Trustees

To properly accomplish its purposes, a gun trust should have successor trustees listed who are eligible (in accordance with the Act) to own firearms themselves. The trust should contain automatic removal language under which a successor trustee, if at the time he is to become trustee is an ineligible trustee in accordance with the provisions of the Act, is deemed to have predeceased the grantor. It is recommended that at least two qualifying successor trustees be named. Instead of naming successor trustees, a trust protector could be used in the trust document to select eligible successor trustees.

Additional Considerations

During the grantor’s lifetime, the gun trust’s benefit is that the grantor has a vehicle to own title to his firearms in case of incapacity. In addition, it is recommended that the grantor prepare a list of his firearms to accompany the creation of the gun trust. This is analogous to completing a Schedule A on creation of a revocable trust or simultaneously executing a statement of tangible personal property when creating a will. This list can be used going forward by the grantor to keep track of his collection. During his lifetime, the grantor will leave himself the power to amend the trust and add or remove additional property from the trust.

Trustee Powers

The gun trust should provide the successor trustees with broad language to deal with the firearms. This may include filling out the requisite transfer forms to transfer the firearms, reimbursement for shipping costs, and reimbursement for travel costs to transport such firearms. The trustee should be given discretion to transfer firearms to beneficiaries in accordance with local, state, and federal law. If the grantor is going to name specific beneficiaries during his lifetime, he should ascertain whether such beneficiaries are able to own a firearm. The trust will give the trustee authority to ascertain, at the time a firearm is to be distributed, whether a beneficiary can receive the firearm. The trust should make an alternate disposition of the firearm in case a certain beneficiary is unable to own a firearm. The trust should nominate a charitable remainder beneficiary as the taker of last resort, ideally, an organization that can properly dispose of the firearm, such as the National Rifle Association. The gun trust can leave the firearms in further trust for the ultimate beneficiaries or provide an outright distribution of the firearms. If the firearms are of historical value, however, it is recommended that the gun trust be used in a dynastic-trust-type manner, thereby continuing the trust to maintain the firearms within the family for generations to come.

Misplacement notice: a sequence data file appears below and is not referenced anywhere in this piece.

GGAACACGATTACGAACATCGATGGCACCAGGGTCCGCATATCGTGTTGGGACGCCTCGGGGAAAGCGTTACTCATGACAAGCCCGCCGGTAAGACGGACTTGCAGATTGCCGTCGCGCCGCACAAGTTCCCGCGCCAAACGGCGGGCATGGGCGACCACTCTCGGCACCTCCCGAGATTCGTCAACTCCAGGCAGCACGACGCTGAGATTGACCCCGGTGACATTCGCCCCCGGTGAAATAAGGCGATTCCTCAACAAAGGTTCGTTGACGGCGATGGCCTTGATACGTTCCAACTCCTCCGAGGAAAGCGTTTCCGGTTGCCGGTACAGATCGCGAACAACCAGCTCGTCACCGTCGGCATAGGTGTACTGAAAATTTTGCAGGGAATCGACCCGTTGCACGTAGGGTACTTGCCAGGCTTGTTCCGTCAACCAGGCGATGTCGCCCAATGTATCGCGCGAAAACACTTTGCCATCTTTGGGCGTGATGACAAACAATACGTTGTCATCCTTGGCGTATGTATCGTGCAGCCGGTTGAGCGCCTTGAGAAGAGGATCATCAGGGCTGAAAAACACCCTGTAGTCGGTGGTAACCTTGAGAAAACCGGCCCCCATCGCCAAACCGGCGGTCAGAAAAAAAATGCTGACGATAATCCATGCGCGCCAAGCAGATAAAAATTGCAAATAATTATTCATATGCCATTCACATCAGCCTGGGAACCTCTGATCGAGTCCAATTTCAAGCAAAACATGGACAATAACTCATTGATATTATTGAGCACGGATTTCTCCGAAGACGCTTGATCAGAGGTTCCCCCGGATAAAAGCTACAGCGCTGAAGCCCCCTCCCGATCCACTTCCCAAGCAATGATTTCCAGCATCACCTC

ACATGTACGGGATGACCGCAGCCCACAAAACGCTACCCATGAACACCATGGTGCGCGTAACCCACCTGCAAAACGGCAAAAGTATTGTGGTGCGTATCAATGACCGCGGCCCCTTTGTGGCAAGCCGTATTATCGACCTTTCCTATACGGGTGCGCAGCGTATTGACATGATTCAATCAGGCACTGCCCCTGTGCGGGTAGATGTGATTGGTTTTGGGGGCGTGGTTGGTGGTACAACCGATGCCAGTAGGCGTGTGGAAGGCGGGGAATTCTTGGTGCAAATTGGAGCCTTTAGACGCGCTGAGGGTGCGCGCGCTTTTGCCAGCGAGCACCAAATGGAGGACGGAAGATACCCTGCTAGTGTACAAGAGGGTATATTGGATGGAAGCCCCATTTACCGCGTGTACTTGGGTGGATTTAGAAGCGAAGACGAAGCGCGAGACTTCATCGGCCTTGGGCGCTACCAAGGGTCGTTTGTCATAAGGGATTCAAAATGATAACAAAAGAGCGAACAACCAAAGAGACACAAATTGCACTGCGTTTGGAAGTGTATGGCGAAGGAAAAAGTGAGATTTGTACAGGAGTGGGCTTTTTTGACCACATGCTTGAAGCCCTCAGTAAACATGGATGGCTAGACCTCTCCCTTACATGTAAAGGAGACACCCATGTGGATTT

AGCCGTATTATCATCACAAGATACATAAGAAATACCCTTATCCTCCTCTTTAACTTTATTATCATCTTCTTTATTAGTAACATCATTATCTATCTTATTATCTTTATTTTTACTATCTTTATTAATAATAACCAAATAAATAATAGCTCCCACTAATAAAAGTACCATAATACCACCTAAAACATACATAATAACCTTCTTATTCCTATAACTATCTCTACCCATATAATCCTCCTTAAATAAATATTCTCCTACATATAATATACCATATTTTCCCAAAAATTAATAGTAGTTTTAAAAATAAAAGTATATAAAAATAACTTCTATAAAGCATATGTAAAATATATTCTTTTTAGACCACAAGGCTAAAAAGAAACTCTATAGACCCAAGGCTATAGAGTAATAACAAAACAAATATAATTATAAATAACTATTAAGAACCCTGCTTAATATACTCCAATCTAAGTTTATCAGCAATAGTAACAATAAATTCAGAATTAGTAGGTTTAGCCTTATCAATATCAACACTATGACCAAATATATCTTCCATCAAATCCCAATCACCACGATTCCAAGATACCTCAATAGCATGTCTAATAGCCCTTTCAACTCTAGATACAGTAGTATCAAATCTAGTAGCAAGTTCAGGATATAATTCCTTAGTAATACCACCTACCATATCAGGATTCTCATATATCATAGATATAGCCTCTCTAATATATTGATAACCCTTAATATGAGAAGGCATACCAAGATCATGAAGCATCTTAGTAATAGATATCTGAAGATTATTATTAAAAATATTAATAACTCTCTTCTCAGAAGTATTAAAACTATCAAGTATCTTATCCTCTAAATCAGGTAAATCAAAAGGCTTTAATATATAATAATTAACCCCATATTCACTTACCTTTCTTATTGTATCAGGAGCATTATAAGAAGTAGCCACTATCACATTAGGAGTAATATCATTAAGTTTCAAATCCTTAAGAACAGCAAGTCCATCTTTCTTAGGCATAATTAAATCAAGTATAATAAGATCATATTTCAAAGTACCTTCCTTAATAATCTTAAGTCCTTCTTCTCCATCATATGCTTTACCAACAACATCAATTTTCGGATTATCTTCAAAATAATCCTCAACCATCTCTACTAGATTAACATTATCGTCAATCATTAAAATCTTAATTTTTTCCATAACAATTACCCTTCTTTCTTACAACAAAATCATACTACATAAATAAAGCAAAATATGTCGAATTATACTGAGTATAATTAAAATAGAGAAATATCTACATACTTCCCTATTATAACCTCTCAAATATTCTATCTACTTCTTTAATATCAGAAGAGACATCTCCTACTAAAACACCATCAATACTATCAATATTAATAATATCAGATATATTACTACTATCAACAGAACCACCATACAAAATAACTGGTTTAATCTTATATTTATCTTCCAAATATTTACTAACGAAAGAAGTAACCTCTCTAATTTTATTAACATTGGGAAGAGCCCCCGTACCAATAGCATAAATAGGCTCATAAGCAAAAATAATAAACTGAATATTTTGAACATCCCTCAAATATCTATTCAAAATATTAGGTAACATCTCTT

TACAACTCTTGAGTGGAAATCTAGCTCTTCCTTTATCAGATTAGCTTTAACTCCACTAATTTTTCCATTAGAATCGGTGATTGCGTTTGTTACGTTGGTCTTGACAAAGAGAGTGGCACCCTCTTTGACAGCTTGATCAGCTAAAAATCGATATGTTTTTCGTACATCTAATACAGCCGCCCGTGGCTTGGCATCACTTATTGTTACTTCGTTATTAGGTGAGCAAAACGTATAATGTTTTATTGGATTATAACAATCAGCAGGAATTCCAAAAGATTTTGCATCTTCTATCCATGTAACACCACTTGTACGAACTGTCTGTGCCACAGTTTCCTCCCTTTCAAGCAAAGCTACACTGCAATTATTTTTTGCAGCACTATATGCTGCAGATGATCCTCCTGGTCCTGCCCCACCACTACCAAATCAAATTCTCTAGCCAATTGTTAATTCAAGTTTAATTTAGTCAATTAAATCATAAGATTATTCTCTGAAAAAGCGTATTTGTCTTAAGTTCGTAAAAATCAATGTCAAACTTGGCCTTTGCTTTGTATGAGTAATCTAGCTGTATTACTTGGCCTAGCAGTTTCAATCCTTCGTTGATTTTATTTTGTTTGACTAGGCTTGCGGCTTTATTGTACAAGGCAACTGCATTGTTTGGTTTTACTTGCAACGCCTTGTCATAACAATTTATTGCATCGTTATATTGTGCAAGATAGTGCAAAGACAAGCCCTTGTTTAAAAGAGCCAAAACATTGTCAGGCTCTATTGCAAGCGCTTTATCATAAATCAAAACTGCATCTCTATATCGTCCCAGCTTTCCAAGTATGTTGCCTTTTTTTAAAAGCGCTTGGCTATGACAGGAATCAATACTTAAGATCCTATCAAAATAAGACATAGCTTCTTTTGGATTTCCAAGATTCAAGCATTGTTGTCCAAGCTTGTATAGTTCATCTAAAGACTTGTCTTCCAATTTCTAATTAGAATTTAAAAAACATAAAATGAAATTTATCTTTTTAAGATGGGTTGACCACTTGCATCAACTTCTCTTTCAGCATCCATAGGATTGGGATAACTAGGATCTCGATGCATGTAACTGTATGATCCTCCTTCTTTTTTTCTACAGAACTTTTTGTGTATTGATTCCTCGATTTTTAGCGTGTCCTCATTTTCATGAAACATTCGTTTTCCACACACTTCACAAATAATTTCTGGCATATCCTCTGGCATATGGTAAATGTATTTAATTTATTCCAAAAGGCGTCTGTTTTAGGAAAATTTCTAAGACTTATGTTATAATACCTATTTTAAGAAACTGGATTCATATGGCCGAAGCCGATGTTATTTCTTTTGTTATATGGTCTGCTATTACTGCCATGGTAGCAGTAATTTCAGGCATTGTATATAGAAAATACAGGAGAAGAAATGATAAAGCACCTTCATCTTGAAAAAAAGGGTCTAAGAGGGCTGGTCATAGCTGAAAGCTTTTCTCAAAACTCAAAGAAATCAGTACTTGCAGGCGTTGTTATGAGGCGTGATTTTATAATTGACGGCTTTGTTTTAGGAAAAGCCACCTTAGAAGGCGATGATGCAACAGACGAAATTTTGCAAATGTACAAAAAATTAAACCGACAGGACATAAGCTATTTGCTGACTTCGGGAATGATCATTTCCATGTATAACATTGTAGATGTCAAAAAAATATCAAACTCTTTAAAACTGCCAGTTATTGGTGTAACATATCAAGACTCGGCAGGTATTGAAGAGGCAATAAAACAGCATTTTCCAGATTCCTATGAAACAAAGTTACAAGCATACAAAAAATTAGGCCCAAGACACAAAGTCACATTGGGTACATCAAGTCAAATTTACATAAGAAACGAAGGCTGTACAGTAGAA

Checklist

A checklist of things to consider when drafting a gun trust might look like the following:

  • Revocable or irrevocable?
  • Initial trustee?
  • Does the trust contain a statement that it complies with the Gun Control Act?
  • Does the trust contain a statement that it complies with the National Firearms Act?
  • Does the trust have a statement that it intends to comply with all local, state, and federal laws on firearms in its administration and interpretation?